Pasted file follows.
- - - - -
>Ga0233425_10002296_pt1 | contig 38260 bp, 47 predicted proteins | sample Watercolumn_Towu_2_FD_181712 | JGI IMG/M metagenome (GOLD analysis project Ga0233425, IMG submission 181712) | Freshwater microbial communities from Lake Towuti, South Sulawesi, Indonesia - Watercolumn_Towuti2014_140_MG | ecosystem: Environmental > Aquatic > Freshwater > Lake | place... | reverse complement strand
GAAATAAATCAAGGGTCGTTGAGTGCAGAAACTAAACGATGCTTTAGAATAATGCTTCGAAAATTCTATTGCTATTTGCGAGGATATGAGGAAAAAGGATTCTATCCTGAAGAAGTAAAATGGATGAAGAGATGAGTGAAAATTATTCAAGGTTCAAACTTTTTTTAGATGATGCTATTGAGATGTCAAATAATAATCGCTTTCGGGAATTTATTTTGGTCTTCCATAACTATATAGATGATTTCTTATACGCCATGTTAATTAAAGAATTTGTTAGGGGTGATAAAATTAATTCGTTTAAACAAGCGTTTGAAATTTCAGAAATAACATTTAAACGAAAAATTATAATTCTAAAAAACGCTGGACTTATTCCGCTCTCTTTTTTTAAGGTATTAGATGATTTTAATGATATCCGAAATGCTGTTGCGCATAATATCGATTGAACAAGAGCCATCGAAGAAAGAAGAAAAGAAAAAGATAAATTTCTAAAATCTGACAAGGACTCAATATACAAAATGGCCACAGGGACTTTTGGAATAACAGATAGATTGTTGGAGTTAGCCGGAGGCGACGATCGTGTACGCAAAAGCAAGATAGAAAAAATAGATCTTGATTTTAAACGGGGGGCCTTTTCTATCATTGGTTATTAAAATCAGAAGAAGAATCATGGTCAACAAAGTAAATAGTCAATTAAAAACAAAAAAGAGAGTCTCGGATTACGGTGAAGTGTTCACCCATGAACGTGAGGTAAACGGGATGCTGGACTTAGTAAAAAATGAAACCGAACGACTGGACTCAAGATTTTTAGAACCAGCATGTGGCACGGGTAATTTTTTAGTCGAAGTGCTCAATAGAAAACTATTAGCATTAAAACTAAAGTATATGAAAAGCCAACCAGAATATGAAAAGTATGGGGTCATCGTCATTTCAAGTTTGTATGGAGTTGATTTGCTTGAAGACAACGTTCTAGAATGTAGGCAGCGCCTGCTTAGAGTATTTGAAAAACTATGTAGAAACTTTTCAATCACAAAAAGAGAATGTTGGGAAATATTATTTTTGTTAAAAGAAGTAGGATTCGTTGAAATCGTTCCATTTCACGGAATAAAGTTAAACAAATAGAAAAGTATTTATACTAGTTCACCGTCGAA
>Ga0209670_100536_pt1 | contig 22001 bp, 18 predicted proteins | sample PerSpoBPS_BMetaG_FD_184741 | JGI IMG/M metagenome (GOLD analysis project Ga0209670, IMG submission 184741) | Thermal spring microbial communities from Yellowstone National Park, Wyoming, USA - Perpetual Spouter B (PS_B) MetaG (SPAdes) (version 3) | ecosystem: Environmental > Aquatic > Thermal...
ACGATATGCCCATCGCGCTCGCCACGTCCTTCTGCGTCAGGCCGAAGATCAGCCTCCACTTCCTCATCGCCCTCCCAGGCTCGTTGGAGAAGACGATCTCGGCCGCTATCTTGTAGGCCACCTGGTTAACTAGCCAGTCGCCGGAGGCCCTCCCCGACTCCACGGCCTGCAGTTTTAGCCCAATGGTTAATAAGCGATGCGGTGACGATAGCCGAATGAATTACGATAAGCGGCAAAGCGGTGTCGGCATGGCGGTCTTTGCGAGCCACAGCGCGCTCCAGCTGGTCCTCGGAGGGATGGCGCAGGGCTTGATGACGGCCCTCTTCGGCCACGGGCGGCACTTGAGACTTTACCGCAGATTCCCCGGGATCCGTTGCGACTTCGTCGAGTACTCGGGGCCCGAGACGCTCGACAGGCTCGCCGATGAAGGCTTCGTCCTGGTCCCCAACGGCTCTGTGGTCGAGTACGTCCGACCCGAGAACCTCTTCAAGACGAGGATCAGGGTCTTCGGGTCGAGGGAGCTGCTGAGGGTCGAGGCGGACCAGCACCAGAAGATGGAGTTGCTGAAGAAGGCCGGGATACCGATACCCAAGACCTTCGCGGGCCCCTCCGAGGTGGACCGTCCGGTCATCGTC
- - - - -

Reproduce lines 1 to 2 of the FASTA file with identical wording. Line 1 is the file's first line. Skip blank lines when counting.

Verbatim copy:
>Ga0233425_10002296_pt1 | contig 38260 bp, 47 predicted proteins | sample Watercolumn_Towu_2_FD_181712 | JGI IMG/M metagenome (GOLD analysis project Ga0233425, IMG submission 181712) | Freshwater microbial communities from Lake Towuti, South Sulawesi, Indonesia - Watercolumn_Towuti2014_140_MG | ecosystem: Environmental > Aquatic > Freshwater > Lake | place... | reverse complement strand
GAAATAAATCAAGGGTCGTTGAGTGCAGAAACTAAACGATGCTTTAGAATAATGCTTCGAAAATTCTATTGCTATTTGCGAGGATATGAGGAAAAAGGATTCTATCCTGAAGAAGTAAAATGGATGAAGAGATGAGTGAAAATTATTCAAGGTTCAAACTTTTTTTAGATGATGCTATTGAGATGTCAAATAATAATCGCTTTCGGGAATTTATTTTGGTCTTCCATAACTATATAGATGATTTCTTATACGCCATGTTAATTAAAGAATTTGTTAGGGGTGATAAAATTAATTCGTTTAAACAAGCGTTTGAAATTTCAGAAATAACATTTAAACGAAAAATTATAATTCTAAAAAACGCTGGACTTATTCCGCTCTCTTTTTTTAAGGTATTAGATGATTTTAATGATATCCGAAATGCTGTTGCGCATAATATCGATTGAACAAGAGCCATCGAAGAAAGAAGAAAAGAAAAAGATAAATTTCTAAAATCTGACAAGGACTCAATATACAAAATGGCCACAGGGACTTTTGGAATAACAGATAGATTGTTGGAGTTAGCCGGAGGCGACGATCGTGTACGCAAAAGCAAGATAGAAAAAATAGATCTTGATTTTAAACGGGGGGCCTTTTCTATCATTGGTTATTAAAATCAGAAGAAGAATCATGGTCAACAAAGTAAATAGTCAATTAAAAACAAAAAAGAGAGTCTCGGATTACGGTGAAGTGTTCACCCATGAACGTGAGGTAAACGGGATGCTGGACTTAGTAAAAAATGAAACCGAACGACTGGACTCAAGATTTTTAGAACCAGCATGTGGCACGGGTAATTTTTTAGTCGAAGTGCTCAATAGAAAACTATTAGCATTAAAACTAAAGTATATGAAAAGCCAACCAGAATATGAAAAGTATGGGGTCATCGTCATTTCAAGTTTGTATGGAGTTGATTTGCTTGAAGACAACGTTCTAGAATGTAGGCAGCGCCTGCTTAGAGTATTTGAAAAACTATGTAGAAACTTTTCAATCACAAAAAGAGAATGTTGGGAAATATTATTTTTGTTAAAAGAAGTAGGATTCGTTGAAATCGTTCCATTTCACGGAATAAAGTTAAACAAATAGAAAAGTATTTATACTAGTTCACCGTCGAA